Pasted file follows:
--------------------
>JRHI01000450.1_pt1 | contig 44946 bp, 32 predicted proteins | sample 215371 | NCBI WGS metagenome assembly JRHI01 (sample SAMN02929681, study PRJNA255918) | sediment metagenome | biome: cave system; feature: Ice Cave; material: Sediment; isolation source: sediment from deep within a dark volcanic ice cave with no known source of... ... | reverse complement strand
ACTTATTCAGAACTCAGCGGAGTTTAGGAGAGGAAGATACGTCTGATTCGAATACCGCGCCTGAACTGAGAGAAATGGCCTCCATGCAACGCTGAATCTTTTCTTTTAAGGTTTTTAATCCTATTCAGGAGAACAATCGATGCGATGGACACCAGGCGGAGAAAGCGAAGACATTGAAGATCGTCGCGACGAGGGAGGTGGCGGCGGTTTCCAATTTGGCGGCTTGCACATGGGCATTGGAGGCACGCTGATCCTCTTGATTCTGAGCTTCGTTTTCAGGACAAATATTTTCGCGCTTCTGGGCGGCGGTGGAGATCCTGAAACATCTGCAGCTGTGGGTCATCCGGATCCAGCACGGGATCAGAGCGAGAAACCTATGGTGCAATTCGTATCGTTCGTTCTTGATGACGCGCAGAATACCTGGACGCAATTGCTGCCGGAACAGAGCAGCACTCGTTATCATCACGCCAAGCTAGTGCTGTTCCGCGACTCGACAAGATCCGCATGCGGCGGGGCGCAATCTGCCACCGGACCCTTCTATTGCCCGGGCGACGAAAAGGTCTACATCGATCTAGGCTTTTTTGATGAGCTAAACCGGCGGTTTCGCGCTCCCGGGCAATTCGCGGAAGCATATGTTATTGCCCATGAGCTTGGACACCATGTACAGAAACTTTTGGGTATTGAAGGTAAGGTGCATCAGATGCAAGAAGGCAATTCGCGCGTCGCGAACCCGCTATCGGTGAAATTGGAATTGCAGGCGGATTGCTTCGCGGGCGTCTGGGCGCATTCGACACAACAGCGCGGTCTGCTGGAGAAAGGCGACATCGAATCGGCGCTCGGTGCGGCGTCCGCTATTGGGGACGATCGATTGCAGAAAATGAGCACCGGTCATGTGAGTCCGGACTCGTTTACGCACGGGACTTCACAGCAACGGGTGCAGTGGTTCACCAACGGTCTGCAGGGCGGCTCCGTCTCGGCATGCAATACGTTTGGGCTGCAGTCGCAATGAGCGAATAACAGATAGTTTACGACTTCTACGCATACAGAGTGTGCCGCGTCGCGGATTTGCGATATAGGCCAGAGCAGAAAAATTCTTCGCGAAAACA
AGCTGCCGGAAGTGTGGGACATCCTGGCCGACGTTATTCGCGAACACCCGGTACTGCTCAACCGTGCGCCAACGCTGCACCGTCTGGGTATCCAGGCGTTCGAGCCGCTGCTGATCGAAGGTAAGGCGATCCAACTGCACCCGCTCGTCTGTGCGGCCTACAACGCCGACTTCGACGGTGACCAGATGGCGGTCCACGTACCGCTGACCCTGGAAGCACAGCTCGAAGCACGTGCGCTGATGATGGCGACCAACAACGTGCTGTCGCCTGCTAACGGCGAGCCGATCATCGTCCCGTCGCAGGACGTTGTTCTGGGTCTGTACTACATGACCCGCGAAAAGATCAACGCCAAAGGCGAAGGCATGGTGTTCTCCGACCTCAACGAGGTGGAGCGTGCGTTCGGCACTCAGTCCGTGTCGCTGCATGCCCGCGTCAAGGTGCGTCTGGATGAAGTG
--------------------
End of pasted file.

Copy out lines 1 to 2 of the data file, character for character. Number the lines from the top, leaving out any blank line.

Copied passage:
>JRHI01000450.1_pt1 | contig 44946 bp, 32 predicted proteins | sample 215371 | NCBI WGS metagenome assembly JRHI01 (sample SAMN02929681, study PRJNA255918) | sediment metagenome | biome: cave system; feature: Ice Cave; material: Sediment; isolation source: sediment from deep within a dark volcanic ice cave with no known source of... ... | reverse complement strand
ACTTATTCAGAACTCAGCGGAGTTTAGGAGAGGAAGATACGTCTGATTCGAATACCGCGCCTGAACTGAGAGAAATGGCCTCCATGCAACGCTGAATCTTTTCTTTTAAGGTTTTTAATCCTATTCAGGAGAACAATCGATGCGATGGACACCAGGCGGAGAAAGCGAAGACATTGAAGATCGTCGCGACGAGGGAGGTGGCGGCGGTTTCCAATTTGGCGGCTTGCACATGGGCATTGGAGGCACGCTGATCCTCTTGATTCTGAGCTTCGTTTTCAGGACAAATATTTTCGCGCTTCTGGGCGGCGGTGGAGATCCTGAAACATCTGCAGCTGTGGGTCATCCGGATCCAGCACGGGATCAGAGCGAGAAACCTATGGTGCAATTCGTATCGTTCGTTCTTGATGACGCGCAGAATACCTGGACGCAATTGCTGCCGGAACAGAGCAGCACTCGTTATCATCACGCCAAGCTAGTGCTGTTCCGCGACTCGACAAGATCCGCATGCGGCGGGGCGCAATCTGCCACCGGACCCTTCTATTGCCCGGGCGACGAAAAGGTCTACATCGATCTAGGCTTTTTTGATGAGCTAAACCGGCGGTTTCGCGCTCCCGGGCAATTCGCGGAAGCATATGTTATTGCCCATGAGCTTGGACACCATGTACAGAAACTTTTGGGTATTGAAGGTAAGGTGCATCAGATGCAAGAAGGCAATTCGCGCGTCGCGAACCCGCTATCGGTGAAATTGGAATTGCAGGCGGATTGCTTCGCGGGCGTCTGGGCGCATTCGACACAACAGCGCGGTCTGCTGGAGAAAGGCGACATCGAATCGGCGCTCGGTGCGGCGTCCGCTATTGGGGACGATCGATTGCAGAAAATGAGCACCGGTCATGTGAGTCCGGACTCGTTTACGCACGGGACTTCACAGCAACGGGTGCAGTGGTTCACCAACGGTCTGCAGGGCGGCTCCGTCTCGGCATGCAATACGTTTGGGCTGCAGTCGCAATGAGCGAATAACAGATAGTTTACGACTTCTACGCATACAGAGTGTGCCGCGTCGCGGATTTGCGATATAGGCCAGAGCAGAAAAATTCTTCGCGAAAACA